“There is only one question:
how to love this world.”-Mary Oliver

In March there were no snow days or school breaks.  The cold bore down, the snow remained deep–but the days got longer and lighter.  Peter and I stayed busy.  I began running with Peter after school and went to a weekend workshop on food security.  Peter started studying to renew his Wilderness First Responder certification and began working at the creamery where he lives (in addition to his job making soups at Rising Tide co-op.) One weekend Peter and I went to Bangor to visit his aunt and uncle.  One weekend we celebrated our first Maine Maple Sunday.  The days slipped by.

There’s something surprising about the first warm day of spring.  Today the temperature soared to sixty degrees and my students found crocus shoots under the snow.  When I got home from work, my landlords were sitting in plastic chairs on the lawn drinking beer, listening to spring peepers calling in the pond, and watching wild turkeys trotting up the road.  Their dog Suzy rolled on the damp ground and pawed at a sunflower trestle that had recently surfaced out of the melting snow.

The cultivation of hope feels so natural during this season of emerging soil, when trees bud and the smell of earth rises out of the melting snow.  We celebrate rebirth and renewal: spring equinox, running sap, and Easter Sunday.  We begin to believe that we can plant ourselves in something solid and strong.  We look with reverence to the soil–the richness of melting snow, warmed by the early spring sun.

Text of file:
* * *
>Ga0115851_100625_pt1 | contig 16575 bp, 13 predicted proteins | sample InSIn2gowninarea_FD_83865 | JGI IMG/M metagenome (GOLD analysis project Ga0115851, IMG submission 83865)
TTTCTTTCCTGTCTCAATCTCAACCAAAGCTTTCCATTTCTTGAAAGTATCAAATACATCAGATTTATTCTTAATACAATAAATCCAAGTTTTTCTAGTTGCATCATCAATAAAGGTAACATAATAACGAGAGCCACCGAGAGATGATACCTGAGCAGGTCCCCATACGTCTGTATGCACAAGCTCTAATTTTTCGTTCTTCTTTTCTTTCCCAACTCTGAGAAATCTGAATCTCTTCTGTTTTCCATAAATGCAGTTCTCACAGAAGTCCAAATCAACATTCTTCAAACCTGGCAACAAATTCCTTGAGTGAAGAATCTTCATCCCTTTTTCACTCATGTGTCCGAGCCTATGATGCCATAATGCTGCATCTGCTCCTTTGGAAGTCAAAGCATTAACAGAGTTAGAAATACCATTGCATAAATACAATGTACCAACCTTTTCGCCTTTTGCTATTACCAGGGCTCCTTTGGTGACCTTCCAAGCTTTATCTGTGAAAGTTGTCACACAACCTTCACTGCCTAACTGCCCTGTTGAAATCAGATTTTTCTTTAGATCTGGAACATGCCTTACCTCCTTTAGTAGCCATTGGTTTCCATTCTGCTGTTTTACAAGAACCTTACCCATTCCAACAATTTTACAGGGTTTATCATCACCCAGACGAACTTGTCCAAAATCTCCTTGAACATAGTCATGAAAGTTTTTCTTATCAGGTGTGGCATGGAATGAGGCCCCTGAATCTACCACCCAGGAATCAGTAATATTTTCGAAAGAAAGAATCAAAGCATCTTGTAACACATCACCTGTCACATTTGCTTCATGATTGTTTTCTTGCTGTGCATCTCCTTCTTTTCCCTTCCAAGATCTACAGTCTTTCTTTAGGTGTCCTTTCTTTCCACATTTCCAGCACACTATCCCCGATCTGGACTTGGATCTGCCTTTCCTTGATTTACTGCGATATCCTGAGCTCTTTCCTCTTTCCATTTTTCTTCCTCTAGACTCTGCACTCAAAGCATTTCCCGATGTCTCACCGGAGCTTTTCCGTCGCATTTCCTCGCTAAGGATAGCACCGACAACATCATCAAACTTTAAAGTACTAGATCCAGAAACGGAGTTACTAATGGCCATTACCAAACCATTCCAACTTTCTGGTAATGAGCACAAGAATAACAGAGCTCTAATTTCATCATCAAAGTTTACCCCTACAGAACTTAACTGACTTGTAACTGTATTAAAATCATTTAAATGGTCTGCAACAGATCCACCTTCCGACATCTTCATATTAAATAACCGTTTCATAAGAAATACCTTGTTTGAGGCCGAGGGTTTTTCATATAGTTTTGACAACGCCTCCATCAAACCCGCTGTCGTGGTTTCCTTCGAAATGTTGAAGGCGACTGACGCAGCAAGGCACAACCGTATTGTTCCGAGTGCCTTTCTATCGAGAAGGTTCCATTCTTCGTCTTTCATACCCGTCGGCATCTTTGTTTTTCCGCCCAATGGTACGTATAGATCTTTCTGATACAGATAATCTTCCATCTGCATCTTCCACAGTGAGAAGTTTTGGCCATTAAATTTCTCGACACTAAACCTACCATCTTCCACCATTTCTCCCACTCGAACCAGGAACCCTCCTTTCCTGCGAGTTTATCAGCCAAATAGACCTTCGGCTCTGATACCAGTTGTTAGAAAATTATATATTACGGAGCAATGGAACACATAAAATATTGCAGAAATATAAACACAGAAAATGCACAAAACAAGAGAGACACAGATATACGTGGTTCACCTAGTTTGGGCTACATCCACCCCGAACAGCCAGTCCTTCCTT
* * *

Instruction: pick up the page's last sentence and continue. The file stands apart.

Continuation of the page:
I know next week there’s snow in the forecast so I’m trying to grasp onto the warmth of this afternoon.  I’m hoping that when the temperature drops again I can continue to kindle dreams of fireflies and hummingbirds, crickets and morel mushrooms, wild strawberries and moon-drenched nights warm enough to sit beside the pond with a beer.  Summer is coming–and no matter how busy my life gets, no matter how bogged down with work and wedding plans I become, no matter how much it snows next week–the earth still tilts more toward the sun with each day that passes.


by Mary Oliver

a black bear
has just risen from sleep
and is staring

down the mountain.
All night
in the brisk and shallow restlessness
of early spring

I think of her,
her four black fists
flicking the gravel,
her tongue

like a red fire
touching the grass,
the cold water.
There is only one question:

how to love this world.
I think of her
like a black and leafy ledge

to sharpen her claws against
the silence
of the trees.
Whatever else

my life is
with its poems
and its music
and its glass cities,

it is also this dazzling darkness
down the mountain,
breathing and tasting;

all day I think of her—
her white teeth,
her wordlessness,
her perfect love.

Peter and the goats

Peter and the goats

The kids are trying to nibble on Peter's hair

The kids are trying to nibble on Peter’s hair

Muggle--a kid from Vermont, recently purchased by Peter's landlord Jessie

Muggle–a kid from Vermont, recently purchased by Peter’s landlord Jessie

Spring greeting

Spring greeting



Andre smells spring

Andre smells spring


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